DARPA SHRIMP challenge developing microrobots for disaster relief – Info Robotic

The DARPA SHRIMP program looks to foster innovation in microrobots. (Credit: DARPA)

The U.S. military has been studying microrobots for years, but they tend to be simple machines with limited intelligence. Earlier this week, however, the Defense Advanced Research Projects Agency (DARPA) launched a new initiative to improve microrobots that are limited by size, weight and power (SWaP).

DARPA SHRIMP (SHort-Range Independent Microrobotic Platforms) is a new competition to develop multi-functional micro-to-milli robotic platforms for use in scenarios. Specifically, DARPA SHRIMP is looking for proposals in the following areas: actuator materials and actuator mechanism development; integrated multi-mode power solutions for both storage and high voltage conversion; and untethered, multifunctional micro-to-milli robotic platforms.

“The current state of insect-scale robotics has focused primarily on mobility, with limited additional functionality due to constraints imposed by energy-inefficient actuation and limited energy storage at this scale,” DARPA says. “Thus, such robots tend to be simple, possess limited intelligence, and lack the power, navigation, actuation, and control to accomplish tasks beyond moving.”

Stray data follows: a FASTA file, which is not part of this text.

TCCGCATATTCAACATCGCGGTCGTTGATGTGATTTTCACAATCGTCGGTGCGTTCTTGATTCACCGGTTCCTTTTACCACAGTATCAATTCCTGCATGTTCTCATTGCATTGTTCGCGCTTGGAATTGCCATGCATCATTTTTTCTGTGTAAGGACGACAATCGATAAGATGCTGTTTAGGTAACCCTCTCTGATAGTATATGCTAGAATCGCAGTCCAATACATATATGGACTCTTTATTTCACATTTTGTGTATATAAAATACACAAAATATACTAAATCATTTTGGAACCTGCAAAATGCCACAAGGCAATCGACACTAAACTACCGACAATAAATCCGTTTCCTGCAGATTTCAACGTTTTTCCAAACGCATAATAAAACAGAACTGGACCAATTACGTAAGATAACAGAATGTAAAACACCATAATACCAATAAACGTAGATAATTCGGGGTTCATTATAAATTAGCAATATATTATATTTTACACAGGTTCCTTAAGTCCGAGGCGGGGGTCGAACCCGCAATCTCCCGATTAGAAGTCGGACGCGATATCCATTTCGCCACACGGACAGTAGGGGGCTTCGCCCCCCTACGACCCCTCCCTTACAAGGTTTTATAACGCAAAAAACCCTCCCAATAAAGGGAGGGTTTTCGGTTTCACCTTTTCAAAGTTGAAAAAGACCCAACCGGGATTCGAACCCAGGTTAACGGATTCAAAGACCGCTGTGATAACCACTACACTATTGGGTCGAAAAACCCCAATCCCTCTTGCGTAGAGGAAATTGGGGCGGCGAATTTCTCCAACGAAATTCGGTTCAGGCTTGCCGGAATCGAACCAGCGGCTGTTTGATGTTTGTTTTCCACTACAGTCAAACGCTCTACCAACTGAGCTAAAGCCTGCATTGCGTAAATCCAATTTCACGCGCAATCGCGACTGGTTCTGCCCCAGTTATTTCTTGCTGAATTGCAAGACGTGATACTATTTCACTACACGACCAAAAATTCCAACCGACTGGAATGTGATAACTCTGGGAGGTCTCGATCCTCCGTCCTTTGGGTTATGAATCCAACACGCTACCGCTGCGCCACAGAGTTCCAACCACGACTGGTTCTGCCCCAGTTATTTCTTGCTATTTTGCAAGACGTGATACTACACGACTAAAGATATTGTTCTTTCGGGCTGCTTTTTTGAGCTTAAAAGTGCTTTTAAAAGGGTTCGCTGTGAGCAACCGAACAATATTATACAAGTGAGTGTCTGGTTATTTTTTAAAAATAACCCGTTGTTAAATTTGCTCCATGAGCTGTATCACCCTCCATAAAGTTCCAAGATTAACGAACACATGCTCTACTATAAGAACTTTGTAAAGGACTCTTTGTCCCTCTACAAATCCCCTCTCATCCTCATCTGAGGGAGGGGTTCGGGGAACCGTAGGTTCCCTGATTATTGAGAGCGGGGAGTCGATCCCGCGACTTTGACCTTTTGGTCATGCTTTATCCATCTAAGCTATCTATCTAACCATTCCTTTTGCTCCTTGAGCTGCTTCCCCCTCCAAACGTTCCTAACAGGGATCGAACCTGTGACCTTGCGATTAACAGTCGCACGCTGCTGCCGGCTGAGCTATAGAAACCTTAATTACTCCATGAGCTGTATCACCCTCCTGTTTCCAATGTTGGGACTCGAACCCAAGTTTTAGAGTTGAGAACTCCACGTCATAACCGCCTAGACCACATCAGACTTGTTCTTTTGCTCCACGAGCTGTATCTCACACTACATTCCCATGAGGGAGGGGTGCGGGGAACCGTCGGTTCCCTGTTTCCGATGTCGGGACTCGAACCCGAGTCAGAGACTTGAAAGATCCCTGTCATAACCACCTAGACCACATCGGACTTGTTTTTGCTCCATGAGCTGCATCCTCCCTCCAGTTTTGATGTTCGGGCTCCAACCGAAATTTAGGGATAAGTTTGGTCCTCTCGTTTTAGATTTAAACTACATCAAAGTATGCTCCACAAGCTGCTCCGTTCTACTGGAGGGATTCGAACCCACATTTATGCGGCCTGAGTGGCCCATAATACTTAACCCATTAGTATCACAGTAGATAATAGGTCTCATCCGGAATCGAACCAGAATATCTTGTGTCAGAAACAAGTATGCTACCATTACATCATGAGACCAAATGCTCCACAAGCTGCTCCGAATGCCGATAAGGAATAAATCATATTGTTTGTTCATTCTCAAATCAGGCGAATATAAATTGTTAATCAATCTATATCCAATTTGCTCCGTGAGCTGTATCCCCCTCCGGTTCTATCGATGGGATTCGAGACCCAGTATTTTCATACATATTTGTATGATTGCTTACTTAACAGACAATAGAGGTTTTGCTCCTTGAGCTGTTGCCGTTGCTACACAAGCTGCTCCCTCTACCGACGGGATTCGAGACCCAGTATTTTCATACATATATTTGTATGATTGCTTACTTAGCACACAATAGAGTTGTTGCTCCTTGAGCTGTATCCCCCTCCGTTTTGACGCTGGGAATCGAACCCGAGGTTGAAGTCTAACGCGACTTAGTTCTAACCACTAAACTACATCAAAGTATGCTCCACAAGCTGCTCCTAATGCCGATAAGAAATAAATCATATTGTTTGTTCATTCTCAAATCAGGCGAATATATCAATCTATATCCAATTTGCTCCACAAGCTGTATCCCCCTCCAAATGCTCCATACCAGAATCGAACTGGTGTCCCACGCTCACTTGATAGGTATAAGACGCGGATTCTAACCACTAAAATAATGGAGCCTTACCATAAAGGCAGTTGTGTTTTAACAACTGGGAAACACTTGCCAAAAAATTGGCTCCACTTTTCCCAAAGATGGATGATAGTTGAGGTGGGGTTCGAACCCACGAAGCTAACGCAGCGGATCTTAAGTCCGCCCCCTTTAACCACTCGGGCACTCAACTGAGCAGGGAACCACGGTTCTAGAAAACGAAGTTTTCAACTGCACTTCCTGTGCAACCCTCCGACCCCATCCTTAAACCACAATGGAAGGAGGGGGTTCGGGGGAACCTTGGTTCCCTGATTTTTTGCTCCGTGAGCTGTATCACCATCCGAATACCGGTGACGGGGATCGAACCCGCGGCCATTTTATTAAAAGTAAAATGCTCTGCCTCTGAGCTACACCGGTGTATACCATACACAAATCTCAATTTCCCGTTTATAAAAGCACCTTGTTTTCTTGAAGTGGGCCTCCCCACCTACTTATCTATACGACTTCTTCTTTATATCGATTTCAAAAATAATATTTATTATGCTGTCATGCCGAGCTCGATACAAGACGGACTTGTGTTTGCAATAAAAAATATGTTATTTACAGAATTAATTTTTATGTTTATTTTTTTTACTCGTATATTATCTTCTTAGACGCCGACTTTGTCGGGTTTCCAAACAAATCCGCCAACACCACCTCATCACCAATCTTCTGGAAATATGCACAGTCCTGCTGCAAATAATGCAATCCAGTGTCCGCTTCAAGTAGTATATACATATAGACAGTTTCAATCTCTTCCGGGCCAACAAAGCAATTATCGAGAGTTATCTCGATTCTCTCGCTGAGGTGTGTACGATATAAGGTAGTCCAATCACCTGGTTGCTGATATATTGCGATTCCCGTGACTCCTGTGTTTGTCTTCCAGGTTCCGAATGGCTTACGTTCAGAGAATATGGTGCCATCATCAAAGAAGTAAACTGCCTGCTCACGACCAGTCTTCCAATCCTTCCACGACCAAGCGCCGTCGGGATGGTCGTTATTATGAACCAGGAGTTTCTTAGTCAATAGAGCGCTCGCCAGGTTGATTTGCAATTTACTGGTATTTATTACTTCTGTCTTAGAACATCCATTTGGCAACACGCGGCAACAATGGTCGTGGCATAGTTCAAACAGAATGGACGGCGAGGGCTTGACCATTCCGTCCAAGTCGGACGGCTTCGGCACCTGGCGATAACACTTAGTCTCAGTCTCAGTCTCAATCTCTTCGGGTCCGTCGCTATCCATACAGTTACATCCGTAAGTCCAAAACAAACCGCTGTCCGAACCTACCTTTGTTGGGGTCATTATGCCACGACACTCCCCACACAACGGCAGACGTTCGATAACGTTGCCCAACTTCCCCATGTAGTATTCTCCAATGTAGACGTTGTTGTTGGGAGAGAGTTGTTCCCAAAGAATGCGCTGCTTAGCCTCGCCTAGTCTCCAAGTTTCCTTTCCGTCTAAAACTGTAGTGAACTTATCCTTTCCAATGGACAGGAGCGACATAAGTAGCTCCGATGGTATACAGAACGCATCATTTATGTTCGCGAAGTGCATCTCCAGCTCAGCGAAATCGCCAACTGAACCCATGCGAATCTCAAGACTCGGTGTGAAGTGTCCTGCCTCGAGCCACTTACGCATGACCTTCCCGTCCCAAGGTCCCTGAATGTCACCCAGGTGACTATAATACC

And if your idea is innovative enough, you will be rewarded. The DARPA SHRIMP program has $32 million of funding to spread around. Abstracts are due August 10, while proposals are due September 26. The actual DARPA SHRIMP competition could happen as early as March 2020.

Here's more from DARPA: “Micro-to-milli (i.e. insect scale) robotic research has benefited tremendously from prior technological advances in microelectromechanical systems (MEMS) and specific technologies for building small robots, such as additive manufacturing, piezoelectric actuators, and low power sensors. However, as yet, there are no complete micro- or milli-robotic systems with the ability to perform complex tasks proficiently. Moreover, the vast majority of micro- and milli-robots today rely on tethers (physical, optical, magnetic, or RF) to supply power, control, and processing which limits their usability in real-world applications.